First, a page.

Military aircraft that operate from the Hama airbase carry out missions all over the country: in the north, covering the provinces of Idlib and Hama, as well as in the east, including the capital of the self-styled caliphate in Raqqa and the besieged Deir ez-Zor airfield, and in the south where the world famous Palmyra is situated.
Militants have repeatedly tried to capture the Hama airbase. They often shell the area. While at the base, Russian and Syrian journalists heard a blast and saw black smoke. Syrian officers acted like nothing happened but this is how a mine or rocket explosion looks like.
Syrian soldiers collect home-made mortars and pistols which militants use to attack the airfield and display these "presents" at the entrance to the base.
Earlier this week, Damascus-led forces managed to free it. The Hmeimim airfield has become famous for hosting Russian warplanes.
The Hama airbase dotted with artificial hills used as hangars looks like a Hobbit village from The Lord of the Rings. The Syrians don't need to construct heated hangars in this warm climate. They keep and repair planes under an earthen shed which can nevertheless withstand shelling.
One "hill" hosts a single MiG-21 or MiG-23 plane, the legendary Soviet aircraft which went into service in the 1950s and 1960s.
A local pilot, who calls his aircraft "a beloved one," praised the Mikoyan-Gurevich MiG-21 as an extremely reliable, powerful and safe machine. He carries out two – four sorties per day depending on the tasks he has to fulfil.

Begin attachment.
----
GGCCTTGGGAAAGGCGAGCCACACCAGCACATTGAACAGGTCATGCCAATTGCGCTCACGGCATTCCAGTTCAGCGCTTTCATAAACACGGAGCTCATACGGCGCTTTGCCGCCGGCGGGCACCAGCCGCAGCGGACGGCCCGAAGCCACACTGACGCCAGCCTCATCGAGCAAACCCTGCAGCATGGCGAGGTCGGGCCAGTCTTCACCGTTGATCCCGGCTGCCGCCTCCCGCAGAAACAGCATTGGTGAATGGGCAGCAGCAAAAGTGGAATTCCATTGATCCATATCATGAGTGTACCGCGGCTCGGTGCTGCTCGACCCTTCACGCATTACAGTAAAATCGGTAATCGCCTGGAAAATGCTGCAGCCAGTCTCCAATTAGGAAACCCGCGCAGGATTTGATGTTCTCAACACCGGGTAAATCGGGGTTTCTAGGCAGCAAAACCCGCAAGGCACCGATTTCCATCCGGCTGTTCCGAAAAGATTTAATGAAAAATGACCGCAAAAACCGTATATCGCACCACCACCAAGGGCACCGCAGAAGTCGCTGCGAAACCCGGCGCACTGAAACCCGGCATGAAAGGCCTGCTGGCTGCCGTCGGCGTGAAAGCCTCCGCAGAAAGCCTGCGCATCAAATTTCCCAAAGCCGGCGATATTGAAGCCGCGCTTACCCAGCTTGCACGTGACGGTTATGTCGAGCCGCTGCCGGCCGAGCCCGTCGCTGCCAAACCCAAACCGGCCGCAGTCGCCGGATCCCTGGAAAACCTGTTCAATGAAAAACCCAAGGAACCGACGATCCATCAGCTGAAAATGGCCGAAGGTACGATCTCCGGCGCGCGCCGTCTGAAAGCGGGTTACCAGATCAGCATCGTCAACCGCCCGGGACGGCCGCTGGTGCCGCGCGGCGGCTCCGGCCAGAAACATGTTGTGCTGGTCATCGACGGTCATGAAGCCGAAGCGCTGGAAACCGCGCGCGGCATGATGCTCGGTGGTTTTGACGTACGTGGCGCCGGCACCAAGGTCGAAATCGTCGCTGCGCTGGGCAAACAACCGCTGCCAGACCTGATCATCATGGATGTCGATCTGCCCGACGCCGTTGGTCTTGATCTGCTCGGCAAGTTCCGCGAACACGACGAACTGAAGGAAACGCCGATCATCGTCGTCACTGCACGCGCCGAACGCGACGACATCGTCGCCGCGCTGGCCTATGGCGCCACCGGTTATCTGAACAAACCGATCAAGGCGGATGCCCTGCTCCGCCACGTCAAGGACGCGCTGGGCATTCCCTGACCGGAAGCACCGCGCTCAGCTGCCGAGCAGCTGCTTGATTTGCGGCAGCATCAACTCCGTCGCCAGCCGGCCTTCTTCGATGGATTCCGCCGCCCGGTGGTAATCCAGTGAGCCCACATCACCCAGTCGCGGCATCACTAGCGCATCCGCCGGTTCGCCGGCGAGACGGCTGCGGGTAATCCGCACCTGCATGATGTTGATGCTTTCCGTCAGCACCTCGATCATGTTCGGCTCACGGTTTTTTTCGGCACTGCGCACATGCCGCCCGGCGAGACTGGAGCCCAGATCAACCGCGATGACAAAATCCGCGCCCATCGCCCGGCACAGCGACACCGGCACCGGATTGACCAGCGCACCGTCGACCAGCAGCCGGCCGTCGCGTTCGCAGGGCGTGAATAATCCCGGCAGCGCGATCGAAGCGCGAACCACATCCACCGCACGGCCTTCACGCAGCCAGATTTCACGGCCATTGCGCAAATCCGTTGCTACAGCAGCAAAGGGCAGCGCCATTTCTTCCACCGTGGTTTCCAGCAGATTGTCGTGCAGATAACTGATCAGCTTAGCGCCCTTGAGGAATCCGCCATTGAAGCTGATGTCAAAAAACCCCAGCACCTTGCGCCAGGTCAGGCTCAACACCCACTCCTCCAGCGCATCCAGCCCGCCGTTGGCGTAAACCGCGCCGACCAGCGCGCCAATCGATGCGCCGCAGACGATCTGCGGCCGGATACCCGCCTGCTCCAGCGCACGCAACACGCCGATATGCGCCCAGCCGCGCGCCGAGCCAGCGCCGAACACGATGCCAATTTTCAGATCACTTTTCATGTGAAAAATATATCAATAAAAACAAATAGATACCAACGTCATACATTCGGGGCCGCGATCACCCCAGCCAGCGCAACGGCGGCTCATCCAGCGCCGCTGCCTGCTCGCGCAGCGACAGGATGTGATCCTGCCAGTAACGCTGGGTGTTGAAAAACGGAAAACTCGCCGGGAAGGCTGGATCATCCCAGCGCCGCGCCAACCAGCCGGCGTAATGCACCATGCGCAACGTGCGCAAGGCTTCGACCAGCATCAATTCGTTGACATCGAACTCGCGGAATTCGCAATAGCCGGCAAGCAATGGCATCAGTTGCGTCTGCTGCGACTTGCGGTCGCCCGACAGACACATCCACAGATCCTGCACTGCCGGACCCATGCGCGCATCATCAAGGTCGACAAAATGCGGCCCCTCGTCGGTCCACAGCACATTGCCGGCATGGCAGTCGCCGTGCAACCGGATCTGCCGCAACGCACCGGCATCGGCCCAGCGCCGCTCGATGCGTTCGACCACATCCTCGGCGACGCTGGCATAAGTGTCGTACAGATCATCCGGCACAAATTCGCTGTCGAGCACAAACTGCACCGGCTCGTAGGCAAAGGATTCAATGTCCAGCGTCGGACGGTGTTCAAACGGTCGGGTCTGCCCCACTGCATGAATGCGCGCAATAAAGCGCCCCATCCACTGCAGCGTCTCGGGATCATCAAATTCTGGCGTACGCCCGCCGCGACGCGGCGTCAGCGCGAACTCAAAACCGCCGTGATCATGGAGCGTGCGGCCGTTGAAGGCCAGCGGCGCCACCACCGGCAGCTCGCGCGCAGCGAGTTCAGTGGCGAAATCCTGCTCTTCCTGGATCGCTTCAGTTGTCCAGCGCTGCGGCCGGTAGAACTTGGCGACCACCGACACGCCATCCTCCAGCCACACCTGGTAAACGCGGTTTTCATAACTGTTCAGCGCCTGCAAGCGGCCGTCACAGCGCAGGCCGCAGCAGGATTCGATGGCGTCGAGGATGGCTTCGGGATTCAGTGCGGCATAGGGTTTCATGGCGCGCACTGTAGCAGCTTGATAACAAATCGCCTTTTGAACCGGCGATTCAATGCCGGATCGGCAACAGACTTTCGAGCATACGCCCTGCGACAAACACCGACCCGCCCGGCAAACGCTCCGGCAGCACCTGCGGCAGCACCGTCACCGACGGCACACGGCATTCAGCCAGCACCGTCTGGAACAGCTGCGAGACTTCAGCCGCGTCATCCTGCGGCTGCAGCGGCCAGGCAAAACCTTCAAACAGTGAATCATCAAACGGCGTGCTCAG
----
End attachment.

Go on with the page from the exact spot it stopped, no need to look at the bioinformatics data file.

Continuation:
"We fly on a mission after we receive intelligence data on the location of militants, their ammunition depots, military equipment or mortars," he explained. "Our main task is to get through to the takfiris and Wahhabis to stop the destruction of our country."
Syrian pilots are safe if they fly at altitudes higher than 4.5 kilometers but they often risk their lives at lower altitudes to for greater precision. "Our pilots are true heroes," local commander noted.
Syrian pilots always coordinate their counterterrorism efforts with Russian counterparts through a joint information sharing center. The targets are allocated between Russian and Syrian pilots. If a Russian and a Syrian pilots operate in the same area, they fly at different altitudes.
Each target is carefully examined so that civilian infrastructure would not get hit. When the Hama airbase receives a target, Syrian pilots compete with each other over who will fly the mission.
In the last few days the Syrian Air Force carried out nearly 100 sorties hitting targets in the provinces of Hama, Homs, Idlib, Aleppo, Deir ez-Zor, Raqqa and the Damascus district, SAA spokesman Brig. Gen. Ali Mayhoub said. They destroyed five militant strongholds, three command centers, scores of vehicles, as well as ammunition depots.